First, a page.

Many dates with history
Updated: 2016-02-02 07:35
By Wang Kaihao(China Daily)
Wang Jin repairs antique clocks at the Palace Museum, which houses 1,500-odd such royal treasures. Photos by Jiang Dong/China Daily
Wang Jin has been repairing antique timepieces at Beijing's Palace Museum for decades, in a job that keeps him close to some of the world's most unique collections. Wang Kaihao reports.
Perhaps, what 55-year-old Wang Jin deals with everyday are the liveliest exhibits housed in the Palace Museum, also known as the Forbidden City.
Since the reign of Qianlong (1735-95), many made-in-Europe clocks (most of which came from the United Kingdom), were donated or ordered by China's royal families, whose interest in these exotic machines lasted until the final days of the Qing Dynasty (1644-1911).
These royal treasures inevitably lost their luster due to old age. However, almost every clock which has passed through Wang's hands gets its shine back and ticks again.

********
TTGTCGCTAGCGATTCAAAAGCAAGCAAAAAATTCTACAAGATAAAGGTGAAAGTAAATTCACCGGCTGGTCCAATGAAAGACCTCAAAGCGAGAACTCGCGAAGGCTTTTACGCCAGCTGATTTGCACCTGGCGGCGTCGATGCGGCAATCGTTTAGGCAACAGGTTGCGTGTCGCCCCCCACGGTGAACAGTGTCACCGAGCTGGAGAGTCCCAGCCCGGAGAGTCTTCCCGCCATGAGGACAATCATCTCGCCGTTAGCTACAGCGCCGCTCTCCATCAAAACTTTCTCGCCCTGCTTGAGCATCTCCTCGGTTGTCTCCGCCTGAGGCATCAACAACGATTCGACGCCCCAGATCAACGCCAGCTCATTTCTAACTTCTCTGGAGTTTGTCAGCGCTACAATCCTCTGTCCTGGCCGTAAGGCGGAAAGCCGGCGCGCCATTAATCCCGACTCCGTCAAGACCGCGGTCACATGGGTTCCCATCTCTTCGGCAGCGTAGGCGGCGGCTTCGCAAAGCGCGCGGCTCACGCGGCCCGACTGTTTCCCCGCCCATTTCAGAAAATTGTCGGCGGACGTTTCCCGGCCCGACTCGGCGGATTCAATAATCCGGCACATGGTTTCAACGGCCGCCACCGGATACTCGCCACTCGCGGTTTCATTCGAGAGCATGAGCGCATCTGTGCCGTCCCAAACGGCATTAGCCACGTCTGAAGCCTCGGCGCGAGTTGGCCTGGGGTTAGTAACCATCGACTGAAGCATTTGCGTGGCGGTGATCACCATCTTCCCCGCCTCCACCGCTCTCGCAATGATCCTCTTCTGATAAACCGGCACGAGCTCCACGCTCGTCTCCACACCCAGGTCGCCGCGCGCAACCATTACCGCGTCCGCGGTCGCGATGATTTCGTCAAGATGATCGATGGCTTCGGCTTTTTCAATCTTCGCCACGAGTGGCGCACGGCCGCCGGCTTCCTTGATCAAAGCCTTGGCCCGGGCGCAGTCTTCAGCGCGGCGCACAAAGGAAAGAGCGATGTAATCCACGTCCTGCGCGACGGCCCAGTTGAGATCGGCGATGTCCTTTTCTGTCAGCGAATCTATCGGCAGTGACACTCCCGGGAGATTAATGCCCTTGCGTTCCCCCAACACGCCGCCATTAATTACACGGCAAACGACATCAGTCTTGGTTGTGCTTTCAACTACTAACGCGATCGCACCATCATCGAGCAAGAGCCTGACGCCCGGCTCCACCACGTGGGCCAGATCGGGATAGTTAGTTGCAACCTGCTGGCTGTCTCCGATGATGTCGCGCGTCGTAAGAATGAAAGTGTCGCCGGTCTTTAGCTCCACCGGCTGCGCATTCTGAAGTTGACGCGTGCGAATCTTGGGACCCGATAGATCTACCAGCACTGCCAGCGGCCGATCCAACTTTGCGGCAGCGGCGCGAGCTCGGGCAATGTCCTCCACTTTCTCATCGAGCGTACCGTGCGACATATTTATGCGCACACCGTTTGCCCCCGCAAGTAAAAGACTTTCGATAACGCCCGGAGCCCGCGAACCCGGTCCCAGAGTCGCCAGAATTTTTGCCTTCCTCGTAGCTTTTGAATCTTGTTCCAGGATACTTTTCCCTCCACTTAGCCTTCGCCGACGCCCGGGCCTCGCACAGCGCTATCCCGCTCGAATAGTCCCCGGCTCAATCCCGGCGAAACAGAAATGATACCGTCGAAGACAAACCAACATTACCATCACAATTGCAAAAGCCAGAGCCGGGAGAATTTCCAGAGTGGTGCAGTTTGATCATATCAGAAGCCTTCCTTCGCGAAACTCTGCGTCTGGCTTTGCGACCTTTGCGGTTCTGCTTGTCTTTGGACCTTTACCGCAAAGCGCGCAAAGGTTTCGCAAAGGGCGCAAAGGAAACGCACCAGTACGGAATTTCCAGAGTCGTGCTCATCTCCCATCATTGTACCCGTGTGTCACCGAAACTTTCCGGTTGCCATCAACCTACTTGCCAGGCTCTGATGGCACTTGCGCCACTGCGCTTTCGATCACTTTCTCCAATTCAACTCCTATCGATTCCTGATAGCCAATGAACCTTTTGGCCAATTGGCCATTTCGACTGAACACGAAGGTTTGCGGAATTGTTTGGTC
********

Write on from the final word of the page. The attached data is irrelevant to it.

However, despite the dazzling appearance of the treasures, his studio looks like a factory workshop from decades ago－gray and smelling of kerosene.
"The layout here is almost identical since I first came here," he says, staring at his 60-square-meter studio hidden in maze-like alley in a closed section of the museum. "Well, maybe we have some advanced lathes."
When Wang was young, he used to take care of his ailing grandfather, who was a longtime librarian at the Forbidden City, and this made him a familiar face to other museum staff. In 1977, when his grandfather passed away, he was allowed to take a job in the museum, though he had just graduated from junior high school.
He was assigned to the antique clock department. It took him about two years to hone his skills.
And now, his small department has developed some of the world's best antique clock repairing techniques.
Wang is not a talkative man who brags about his skills, but a recent popular three-episode TV documentary, Masters in the Forbidden City, shows this behind-the-scenes hero to the public again.
"What I do is not different," says Wang. "The basic work of clock repair in the palace is similar to what others do elsewhere.
"But it is almost impossible to be confronted with so many timepieces with such complications elsewhere. This makes everything different."
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